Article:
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Does “Racist” Mean “Racially Prejudiced”?

When the meaning of a word shifts, psychological consequences may follow.

Key points

  • Many people consider a "racist" to be someone who is racially prejudiced, contrary to standard definitions.
  • The term "bigot" refers to individuals who are prejudiced against others because they belong to a disliked group.
  • Assigning a new meaning to a word happens frequently, but redefinitions sometimes produce undesirable consequences.
  • Using the term "racist" to describe individual bigotry creates psychological distance and eliminates opportunities for meaningful dialogue.

I see and hear the word “racist” more often today than I did in the past. Is that because racism is more prevalent now than it was 20 or 30 years ago? Maybe, although I doubt it. Another explanation—one that emphasizes the fluid nature of word meanings—seems more likely.

According to Britannica (2023), a racist is a person who holds “the belief that humans may be divided into separate and exclusive biological entities called races … and that some races are innately superior to others.”

Juanita Mcleod (2021) at the National Institutes of Health defines racism as “different from racial prejudice, hatred, or discrimination. Racism involves one group having the power to carry out systematic discrimination through the institutional policies and practices of the society and by shaping the cultural beliefs and values that support those racist policies and practices.”

The American Psychological Association says racism is “a form of prejudice that assumes that the members of racial categories have distinctive characteristics and that these differences result in some racial groups being inferior to others.”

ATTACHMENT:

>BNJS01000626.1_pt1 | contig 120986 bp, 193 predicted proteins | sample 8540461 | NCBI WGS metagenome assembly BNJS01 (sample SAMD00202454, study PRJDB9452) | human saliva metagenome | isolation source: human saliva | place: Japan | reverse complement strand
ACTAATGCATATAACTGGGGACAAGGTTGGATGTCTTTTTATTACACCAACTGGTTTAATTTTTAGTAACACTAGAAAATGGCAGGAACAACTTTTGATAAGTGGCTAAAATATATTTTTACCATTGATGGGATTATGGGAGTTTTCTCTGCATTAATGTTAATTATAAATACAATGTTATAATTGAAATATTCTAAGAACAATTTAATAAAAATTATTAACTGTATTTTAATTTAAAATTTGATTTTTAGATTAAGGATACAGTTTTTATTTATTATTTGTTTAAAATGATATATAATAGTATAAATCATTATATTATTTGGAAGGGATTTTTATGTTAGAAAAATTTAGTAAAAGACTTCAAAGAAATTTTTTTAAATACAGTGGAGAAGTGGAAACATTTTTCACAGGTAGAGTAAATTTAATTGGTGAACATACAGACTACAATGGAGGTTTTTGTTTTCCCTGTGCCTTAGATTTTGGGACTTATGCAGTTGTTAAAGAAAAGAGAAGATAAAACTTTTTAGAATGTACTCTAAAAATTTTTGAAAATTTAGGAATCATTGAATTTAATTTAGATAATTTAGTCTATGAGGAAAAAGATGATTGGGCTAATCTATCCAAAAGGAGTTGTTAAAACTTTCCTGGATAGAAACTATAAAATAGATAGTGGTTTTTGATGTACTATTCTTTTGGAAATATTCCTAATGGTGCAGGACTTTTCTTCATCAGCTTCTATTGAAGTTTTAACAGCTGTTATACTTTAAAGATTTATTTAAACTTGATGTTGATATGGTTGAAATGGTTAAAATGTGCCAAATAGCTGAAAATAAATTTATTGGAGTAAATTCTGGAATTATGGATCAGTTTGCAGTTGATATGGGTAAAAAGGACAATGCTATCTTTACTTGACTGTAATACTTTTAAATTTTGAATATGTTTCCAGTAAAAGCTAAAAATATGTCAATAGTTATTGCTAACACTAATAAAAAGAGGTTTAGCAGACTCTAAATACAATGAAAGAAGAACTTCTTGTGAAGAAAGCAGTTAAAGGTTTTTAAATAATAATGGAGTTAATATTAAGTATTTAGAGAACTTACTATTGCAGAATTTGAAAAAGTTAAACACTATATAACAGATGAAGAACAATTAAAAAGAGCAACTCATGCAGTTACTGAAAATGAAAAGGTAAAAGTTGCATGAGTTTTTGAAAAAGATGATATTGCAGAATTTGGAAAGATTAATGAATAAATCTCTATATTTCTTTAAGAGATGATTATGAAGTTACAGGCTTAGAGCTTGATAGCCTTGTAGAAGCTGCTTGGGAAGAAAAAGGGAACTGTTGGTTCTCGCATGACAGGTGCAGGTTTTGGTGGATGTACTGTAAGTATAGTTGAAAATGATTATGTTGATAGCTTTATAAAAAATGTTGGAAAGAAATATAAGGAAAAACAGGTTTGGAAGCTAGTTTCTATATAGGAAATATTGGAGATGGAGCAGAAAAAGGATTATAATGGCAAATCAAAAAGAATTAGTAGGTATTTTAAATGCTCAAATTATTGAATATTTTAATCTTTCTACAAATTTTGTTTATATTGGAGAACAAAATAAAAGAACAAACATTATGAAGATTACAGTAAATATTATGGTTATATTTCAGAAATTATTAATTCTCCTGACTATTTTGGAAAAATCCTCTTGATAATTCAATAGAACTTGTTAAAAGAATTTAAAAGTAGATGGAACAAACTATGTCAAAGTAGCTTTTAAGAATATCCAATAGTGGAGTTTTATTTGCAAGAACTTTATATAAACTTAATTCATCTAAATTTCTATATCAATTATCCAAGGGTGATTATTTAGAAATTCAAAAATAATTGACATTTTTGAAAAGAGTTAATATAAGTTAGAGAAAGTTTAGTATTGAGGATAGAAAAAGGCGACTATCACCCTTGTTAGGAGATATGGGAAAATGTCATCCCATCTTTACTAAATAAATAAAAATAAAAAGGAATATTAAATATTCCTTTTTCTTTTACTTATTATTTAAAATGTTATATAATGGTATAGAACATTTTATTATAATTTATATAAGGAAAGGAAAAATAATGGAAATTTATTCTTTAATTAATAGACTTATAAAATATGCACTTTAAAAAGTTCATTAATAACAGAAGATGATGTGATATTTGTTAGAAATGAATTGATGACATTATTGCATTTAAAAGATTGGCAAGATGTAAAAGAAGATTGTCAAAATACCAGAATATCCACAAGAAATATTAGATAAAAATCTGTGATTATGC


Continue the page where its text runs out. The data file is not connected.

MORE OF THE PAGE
The Australian Human Rights Commission says racism is “more than just prejudice in thought or action. It occurs when this prejudice—whether individual or institutional—is accompanied by the power to discriminate against, oppress, or limit the rights of others.”

According to these definitions, white supremacists are racists because they believe the white race is innately superior to other races. Hitler was a racist because he believed Aryans and Jews were separate races, Aryans were inherently better than Jews, and Jews should be eliminated.

Is a racially prejudiced person a racist? Not according to the standard definitions.

The Popular Understanding of Racism

Imagine we surveyed thousands of Americans and asked them to define “racism.” How many would give an answer that essentially matched the standard definitions? Very few, in my opinion.

Most of the respondents’ answers would sound something like this: A racist is someone who is racially prejudiced, who prejudges someone on the basis of their group membership, who dislikes or undervalues certain individuals because of their race; a bigot.

Some readers may be unfamiliar with the term “bigot” because it’s not used much these days. A bigot is someone who is prejudiced against an individual because the individual belongs to a disliked group. Some rabid Red Sox fans, for example, are bigots because they think poorly of anyone who is a Yankees fan.

In a 2019 survey by the Pew Research Center, 65 percent of Americans said it had become more common for people to express “racist or racially insensitive views” since Trump was elected president (Horowitz, Brown, & Cox, 2019). Note the wording of the question. The pollsters apparently thought “racist” and “racially insensitive” were essentially synonyms. If the pollsters thought the two terms had substantially different meanings, they would have asked two separate questions. The fact that nearly two-thirds of respondents said racist views are widespread leads me to believe that most respondents interpreted “racist” to mean “racially prejudiced.”